Blue of Noon

Front Cover
Marion Boyars, 2002 - Fiction - 128 pages
15 Reviews

Set against the backdrop of Europe's slide into Fascism, this twentieth-century erotic classic takes the reader on a dark journey through the psyche of the pre-war French intelligentsia, torn between identification with the victims of history and the glamour of its victors. One of Bataille's overtly political works, it explores the ambiguity of sex as a subversive force, bringing violence, power and death together in a terrifying unity.

"Georges Bataille is one of the most important writers of the century"—Michel Foucault

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Review: Blue of Noon

User Review  - Jonathan Norton - Goodreads

"Personally, I could no longer tell whether I was supposed to feel anxious or start laughing." That pretty much sums up my feelings about what I read of Bataille over the years, though boredom occurs ... Read full review

Review: Blue of Noon

User Review  - James Munt - Goodreads

Le Bleu du Ciel largely departs from the crazed erotic surrealism of his first novella Histoire de l'oeil. There's a more fleshed out plot, though it meanders a lot, and protagonist, despicable though ... Read full review

Contents

The Evil Omen
19
Motherly Feet
33
Antonios Story
69
Copyright

3 other sections not shown

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About the author (2002)

Georges Bataille was a French poet, novelist, and philosopher. He was born in Billon, Puy-de-Dome, in central France on September 10, 1897. His father was already blind and paralyzed from syphilis when Bataille was born. In 1915, Bataille's father died, his mind destroyed by his illness. The death marked his son for life. While working at the Bibliotheque National in Paris during the 1920s, Bataille underwent psychoanalysis and became involved with some of the intellectuals in the Surrealist movement, from whom he learned the concept of incongruous imagery in art. In 1946 he founded the journal Critique, which published the early work of some of his contemporaries in French intellectual life, including Roland Barthes and Jacques Derrida. Bataille believed that in the darkest moments of human existence-in orgiastic sex and terrible death-lay ultimate reality. By observing them and even by experiencing them, actually in sex and vicariously in death, he felt that one could come as close as possible to fully experiencing life in all its dimensions. Bataille's works include The Naked Beast at Heaven's Gate (1956), A Tale of Satisfied Desire (1953), Death and Sensuality: A Study of Eroticism and the Taboo (1962), and The Birth of Art: Prehistoric Painting (1955). Bataille died in Paris on July 8, 1962.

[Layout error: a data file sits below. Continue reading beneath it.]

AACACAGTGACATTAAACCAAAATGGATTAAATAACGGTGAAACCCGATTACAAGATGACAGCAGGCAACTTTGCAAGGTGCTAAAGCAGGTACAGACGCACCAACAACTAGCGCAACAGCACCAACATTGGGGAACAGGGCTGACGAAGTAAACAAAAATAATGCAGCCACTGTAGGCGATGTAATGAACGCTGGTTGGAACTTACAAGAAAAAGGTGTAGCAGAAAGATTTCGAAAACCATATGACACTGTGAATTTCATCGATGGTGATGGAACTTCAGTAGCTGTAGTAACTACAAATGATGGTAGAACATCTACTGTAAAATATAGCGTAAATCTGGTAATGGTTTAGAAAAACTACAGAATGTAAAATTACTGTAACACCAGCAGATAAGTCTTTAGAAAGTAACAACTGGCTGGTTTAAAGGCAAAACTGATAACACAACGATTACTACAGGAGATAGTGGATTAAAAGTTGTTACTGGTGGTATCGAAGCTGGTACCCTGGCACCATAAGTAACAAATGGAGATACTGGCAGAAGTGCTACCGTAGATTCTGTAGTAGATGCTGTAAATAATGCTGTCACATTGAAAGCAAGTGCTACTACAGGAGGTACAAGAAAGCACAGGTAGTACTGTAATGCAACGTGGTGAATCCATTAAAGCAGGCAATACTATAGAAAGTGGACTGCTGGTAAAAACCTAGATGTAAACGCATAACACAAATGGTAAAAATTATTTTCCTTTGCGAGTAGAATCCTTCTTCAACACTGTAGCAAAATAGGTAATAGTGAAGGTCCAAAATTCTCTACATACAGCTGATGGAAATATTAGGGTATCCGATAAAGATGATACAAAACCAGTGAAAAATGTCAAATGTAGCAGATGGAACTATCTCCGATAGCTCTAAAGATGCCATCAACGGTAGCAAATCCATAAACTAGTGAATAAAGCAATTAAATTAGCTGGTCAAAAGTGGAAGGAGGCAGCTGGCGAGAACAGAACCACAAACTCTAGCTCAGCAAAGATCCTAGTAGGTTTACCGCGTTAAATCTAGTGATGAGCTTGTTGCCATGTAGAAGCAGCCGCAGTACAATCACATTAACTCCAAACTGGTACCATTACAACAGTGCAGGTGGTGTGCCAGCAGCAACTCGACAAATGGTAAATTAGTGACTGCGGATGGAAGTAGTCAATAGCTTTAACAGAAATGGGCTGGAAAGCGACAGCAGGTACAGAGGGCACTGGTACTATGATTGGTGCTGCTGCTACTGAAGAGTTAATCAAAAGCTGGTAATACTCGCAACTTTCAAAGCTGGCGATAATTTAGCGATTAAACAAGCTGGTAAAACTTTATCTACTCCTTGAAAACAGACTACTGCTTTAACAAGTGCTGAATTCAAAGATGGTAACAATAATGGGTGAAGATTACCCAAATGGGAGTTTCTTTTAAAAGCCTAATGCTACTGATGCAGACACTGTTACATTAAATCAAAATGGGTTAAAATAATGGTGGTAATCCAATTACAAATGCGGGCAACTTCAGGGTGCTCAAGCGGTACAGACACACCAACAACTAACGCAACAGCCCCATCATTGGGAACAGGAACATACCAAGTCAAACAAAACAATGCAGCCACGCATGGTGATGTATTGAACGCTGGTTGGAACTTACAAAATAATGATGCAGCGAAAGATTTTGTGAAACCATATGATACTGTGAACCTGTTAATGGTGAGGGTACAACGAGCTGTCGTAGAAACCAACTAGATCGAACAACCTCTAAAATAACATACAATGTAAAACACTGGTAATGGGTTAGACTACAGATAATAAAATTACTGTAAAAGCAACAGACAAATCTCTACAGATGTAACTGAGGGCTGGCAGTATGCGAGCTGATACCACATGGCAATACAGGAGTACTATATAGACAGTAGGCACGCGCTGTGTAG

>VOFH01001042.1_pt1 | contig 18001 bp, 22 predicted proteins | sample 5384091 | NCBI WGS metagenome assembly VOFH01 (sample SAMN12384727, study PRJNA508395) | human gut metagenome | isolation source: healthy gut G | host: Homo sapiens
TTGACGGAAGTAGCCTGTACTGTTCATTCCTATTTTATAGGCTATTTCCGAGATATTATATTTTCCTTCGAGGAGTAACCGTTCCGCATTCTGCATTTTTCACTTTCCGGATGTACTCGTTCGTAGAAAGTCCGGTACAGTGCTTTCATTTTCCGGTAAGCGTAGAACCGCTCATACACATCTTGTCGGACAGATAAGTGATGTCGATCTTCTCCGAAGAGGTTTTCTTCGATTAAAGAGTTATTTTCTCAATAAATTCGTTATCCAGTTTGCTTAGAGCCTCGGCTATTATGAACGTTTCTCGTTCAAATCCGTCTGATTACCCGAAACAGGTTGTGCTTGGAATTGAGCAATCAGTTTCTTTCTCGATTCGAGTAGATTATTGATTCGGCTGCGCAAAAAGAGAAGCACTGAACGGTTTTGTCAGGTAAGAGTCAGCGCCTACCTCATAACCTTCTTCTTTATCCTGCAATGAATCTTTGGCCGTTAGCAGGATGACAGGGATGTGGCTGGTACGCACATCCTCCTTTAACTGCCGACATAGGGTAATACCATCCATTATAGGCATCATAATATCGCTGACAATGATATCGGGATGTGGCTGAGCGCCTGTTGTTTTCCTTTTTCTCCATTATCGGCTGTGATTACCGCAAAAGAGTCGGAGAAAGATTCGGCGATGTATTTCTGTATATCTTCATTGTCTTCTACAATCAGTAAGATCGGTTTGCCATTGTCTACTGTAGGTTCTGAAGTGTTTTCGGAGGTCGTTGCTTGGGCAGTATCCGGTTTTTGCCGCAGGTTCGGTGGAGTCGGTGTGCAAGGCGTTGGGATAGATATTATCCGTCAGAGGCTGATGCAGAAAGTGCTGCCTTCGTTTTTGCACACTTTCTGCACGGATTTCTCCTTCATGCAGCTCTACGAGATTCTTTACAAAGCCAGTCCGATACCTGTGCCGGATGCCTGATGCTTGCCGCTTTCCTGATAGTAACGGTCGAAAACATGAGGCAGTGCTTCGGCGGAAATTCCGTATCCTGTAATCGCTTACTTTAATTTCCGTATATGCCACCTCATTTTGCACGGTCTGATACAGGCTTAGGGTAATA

Born in New York in 1930, Harry Mathews settled in Europe in 1952 and has since then lived in Spain, Germany, Italy, and (chiefly) France. When Mathews published his first poems in 1956, he was associated with the so-called New York School of poets, with three of whom (John Ashbery, Kenneth Koch, and James Schuyler) he founded the review Locus Solus in 1961. Through his friendship with Georges Perec, he became a member of the Oulipo in 1972. The author of six novels and several collections of poetry, recent publications are THE NEW TOURISM (Sand Paper Press, 2010), Sainte Catherine, a novella written in French (Editions P.O.L, 2000), The Human Country: the Collected Short Stories (Dalkey Archive Press, 2002), The Case of the Persevering Maltese: Collected Essays (Dalkey Archive Press, 2003), OULIPO COMPENDIUM (co-edited with Alastair Brotchie; Atlas Press and Make Now Press, 2005), and My Life in CIA: A Chronicle of 1973 (Dalkey Archive Press, 2005).

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